PUBLIC EDUCATION DEPARTMENT NEWS
The state Public Education issued the following answers Tuesday afternoon to questions regarding expanded in-person learning for New Mexico public schools which is to begin Feb. 8:
When will my middle/high school open?
The decision to expand in-person learning to secondary students is made by each local district or charter school’s governing board. The Public Education Department now permits all middle and high schools to reopen in a hybrid model beginning Feb. 8, as long as they meet requirements. However, they are not required to do so and may choose to remain in the remote learning mode.
What is the hybrid model?
The hybrid model allows schools to divide their student population into at least two cohorts, bringing back up to 50% of students at a time. Cohorting cuts in half the number of students who would have to quarantine if one member tested positive for the virus. In addition, schools must adhere to the COVID safe practices (CSPs) outlined in the PED COVID-19 Response Toolkit.
What has changed for elementary students?
All elementary students in New Mexico may now return to in-person learning in the hybrid mode if their district/charter chooses to do so. Previously, a district had to be located in a green county to move to hybrid for the first time.
How much time will teachers and families have to prepare for a transition to expanded in-person learning?
As much time as the district’s or school’s governing body feels is required. Follow announcements from your district/school about its reentry plans — and remember: No district or school is required to move forward with in-person learning — the new plan only allows that change if district/school leaders choose.
What requirements must schools/districts meet to move into the hybrid model? Schools/districts must meet these requirements for every in-person learning option. ● For red counties, surveillance testing for all in-person staff at a rate of 25% per week to achieve 100% testing over a month’s time;
● For yellow and green counties, surveillance testing for all in-person staff at a rate of 12.5% per week to achieve 100% testing over two months’ time;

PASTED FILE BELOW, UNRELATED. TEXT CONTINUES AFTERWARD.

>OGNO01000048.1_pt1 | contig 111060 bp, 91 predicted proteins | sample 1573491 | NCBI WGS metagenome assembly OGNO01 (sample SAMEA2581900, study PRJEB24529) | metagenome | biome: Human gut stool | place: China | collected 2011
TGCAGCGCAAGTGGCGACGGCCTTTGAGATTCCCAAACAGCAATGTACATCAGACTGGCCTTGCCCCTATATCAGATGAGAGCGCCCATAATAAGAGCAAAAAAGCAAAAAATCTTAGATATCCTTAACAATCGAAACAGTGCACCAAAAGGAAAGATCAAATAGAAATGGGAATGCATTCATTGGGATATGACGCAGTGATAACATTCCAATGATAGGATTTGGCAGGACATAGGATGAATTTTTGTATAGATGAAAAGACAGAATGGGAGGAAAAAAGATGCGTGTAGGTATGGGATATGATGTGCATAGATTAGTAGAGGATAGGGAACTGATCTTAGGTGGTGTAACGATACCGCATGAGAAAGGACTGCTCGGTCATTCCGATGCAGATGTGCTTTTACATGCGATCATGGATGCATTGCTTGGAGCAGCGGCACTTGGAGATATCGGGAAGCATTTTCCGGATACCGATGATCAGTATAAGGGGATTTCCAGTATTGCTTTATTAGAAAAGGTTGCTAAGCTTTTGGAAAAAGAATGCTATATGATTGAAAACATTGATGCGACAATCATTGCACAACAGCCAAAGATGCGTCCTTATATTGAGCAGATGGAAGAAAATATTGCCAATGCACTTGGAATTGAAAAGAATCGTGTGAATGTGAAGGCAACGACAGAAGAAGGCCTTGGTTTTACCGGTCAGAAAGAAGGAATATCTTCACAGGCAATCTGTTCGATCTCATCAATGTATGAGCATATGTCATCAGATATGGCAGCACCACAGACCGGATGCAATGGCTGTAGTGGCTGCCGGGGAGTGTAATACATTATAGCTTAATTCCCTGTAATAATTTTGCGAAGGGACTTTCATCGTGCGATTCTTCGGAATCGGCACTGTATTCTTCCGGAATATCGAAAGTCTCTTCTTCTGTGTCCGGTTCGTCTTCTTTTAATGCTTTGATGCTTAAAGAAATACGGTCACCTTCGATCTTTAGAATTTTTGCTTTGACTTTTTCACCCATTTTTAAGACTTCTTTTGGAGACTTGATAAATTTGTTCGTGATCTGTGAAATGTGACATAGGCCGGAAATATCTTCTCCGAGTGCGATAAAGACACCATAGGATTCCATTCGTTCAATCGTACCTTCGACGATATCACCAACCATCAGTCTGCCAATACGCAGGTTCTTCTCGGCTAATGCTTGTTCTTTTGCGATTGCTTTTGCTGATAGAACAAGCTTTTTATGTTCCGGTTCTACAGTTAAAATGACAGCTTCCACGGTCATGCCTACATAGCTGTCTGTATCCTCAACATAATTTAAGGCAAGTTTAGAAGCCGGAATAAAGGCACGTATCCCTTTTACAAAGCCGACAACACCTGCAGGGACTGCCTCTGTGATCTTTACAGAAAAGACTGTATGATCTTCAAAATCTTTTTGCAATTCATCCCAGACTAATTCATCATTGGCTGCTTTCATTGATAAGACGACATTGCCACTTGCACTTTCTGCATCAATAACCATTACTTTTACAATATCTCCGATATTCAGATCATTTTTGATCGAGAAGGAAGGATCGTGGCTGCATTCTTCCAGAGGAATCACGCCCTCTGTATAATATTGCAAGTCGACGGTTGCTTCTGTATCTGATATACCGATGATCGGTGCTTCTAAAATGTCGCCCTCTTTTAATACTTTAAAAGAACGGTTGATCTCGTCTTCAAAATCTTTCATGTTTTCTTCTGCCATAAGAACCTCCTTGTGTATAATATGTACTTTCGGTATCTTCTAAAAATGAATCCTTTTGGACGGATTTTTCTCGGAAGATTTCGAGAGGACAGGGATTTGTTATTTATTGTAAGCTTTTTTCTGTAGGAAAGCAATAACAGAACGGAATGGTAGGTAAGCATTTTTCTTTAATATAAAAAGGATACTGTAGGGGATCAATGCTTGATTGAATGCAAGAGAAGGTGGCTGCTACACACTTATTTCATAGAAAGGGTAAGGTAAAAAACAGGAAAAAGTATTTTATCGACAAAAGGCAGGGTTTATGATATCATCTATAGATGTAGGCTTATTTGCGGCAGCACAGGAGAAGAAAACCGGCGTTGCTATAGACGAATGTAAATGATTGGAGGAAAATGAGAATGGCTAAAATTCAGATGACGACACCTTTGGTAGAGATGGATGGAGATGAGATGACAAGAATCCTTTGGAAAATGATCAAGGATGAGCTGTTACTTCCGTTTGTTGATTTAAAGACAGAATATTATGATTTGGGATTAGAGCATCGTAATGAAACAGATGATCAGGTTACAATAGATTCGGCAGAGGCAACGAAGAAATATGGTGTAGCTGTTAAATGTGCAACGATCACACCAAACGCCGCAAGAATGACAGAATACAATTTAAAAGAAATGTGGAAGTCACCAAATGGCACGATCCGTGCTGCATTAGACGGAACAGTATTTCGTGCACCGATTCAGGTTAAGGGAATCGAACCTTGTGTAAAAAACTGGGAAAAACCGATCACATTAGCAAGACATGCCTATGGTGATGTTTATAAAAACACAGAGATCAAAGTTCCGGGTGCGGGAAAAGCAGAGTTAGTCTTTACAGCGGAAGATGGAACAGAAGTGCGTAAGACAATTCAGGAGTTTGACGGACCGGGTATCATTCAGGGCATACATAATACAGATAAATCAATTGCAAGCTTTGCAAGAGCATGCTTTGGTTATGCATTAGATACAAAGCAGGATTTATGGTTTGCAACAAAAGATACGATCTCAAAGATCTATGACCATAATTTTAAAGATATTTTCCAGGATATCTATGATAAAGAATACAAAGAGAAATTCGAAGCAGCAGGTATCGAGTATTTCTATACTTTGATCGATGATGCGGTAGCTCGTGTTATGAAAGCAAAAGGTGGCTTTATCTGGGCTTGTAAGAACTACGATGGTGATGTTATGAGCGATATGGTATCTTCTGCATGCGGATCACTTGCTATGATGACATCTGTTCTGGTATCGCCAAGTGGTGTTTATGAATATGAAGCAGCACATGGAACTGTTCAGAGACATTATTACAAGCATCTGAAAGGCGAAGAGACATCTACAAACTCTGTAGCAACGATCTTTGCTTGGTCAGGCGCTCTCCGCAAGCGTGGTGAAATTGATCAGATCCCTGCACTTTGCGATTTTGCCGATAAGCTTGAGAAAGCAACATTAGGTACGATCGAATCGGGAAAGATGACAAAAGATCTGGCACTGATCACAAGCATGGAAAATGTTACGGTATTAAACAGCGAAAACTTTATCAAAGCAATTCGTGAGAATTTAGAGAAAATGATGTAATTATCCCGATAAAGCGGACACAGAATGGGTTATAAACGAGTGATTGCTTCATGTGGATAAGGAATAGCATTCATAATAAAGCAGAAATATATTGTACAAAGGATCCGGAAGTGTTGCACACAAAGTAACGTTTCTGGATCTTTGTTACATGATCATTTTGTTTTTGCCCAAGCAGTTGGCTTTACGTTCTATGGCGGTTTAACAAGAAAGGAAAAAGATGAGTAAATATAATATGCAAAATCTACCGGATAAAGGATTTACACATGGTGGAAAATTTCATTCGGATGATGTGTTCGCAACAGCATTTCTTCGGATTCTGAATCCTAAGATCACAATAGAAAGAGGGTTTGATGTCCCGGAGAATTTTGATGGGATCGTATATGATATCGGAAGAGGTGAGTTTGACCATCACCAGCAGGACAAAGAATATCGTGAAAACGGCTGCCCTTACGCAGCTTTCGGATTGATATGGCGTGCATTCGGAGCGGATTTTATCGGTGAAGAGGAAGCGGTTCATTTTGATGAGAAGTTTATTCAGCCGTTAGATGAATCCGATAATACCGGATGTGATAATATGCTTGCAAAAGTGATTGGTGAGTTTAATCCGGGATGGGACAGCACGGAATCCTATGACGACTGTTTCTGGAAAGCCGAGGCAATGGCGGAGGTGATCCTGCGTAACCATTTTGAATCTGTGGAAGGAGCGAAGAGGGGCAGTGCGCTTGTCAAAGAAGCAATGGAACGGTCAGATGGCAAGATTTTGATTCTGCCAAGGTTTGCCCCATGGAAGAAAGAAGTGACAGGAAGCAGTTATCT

● An onsite visit to certify readiness to open safely;
● Continued cohorting of student groups;
● Consistent reporting of the number of individuals on campus;
● Strict enforcement of COVID-safe practices as outlined in the PED Reentry Guidance and COVID 19 Response Toolkit;
● Signed assurance that the district will follow PED Protocols.
Will schools have to close if their county goes back to red or yellow?
No. Schools will only have to close if they reach the rapid response closure threshold of four rapid responses in a 14-day period.
What safety precautions will be required when students return for in-person learning? COVID-safe practices (CSPs) as outlined in the PED Reentry Guidance and COVID-19 Response Toolkit must be strictly enforced at all times. CSPs include, but are not limited to:
• Masks available and utilized by all staff and students;
• Classrooms and common areas set up for 6 feet of social distancing with 50% student enrollment in place;
• Cafeteria and congregate eating areas set up for 6 feet of social distancing, and cohorts of students are not mixed;
• Ample cleaning supplies and daily sanitization protocols in place (including high-touch areas, playgrounds, and buses);
• Soap and supplies in bathrooms with reliable running water and hand sanitizer that contains at least 60% alcohol available across the school;
• Evacuation and dismissal plans that maintain 6 feet of social distancing;
• Compliance with indoor air quality standards;
• Proper personal protective equipment (PPE);
• Isolation rooms for symptomatic individuals;
• Protocols and signage for entry into the building;
• Signage throughout the school site about prevention practices; and
• Protocols for students exhibiting symptoms on buses or before entry.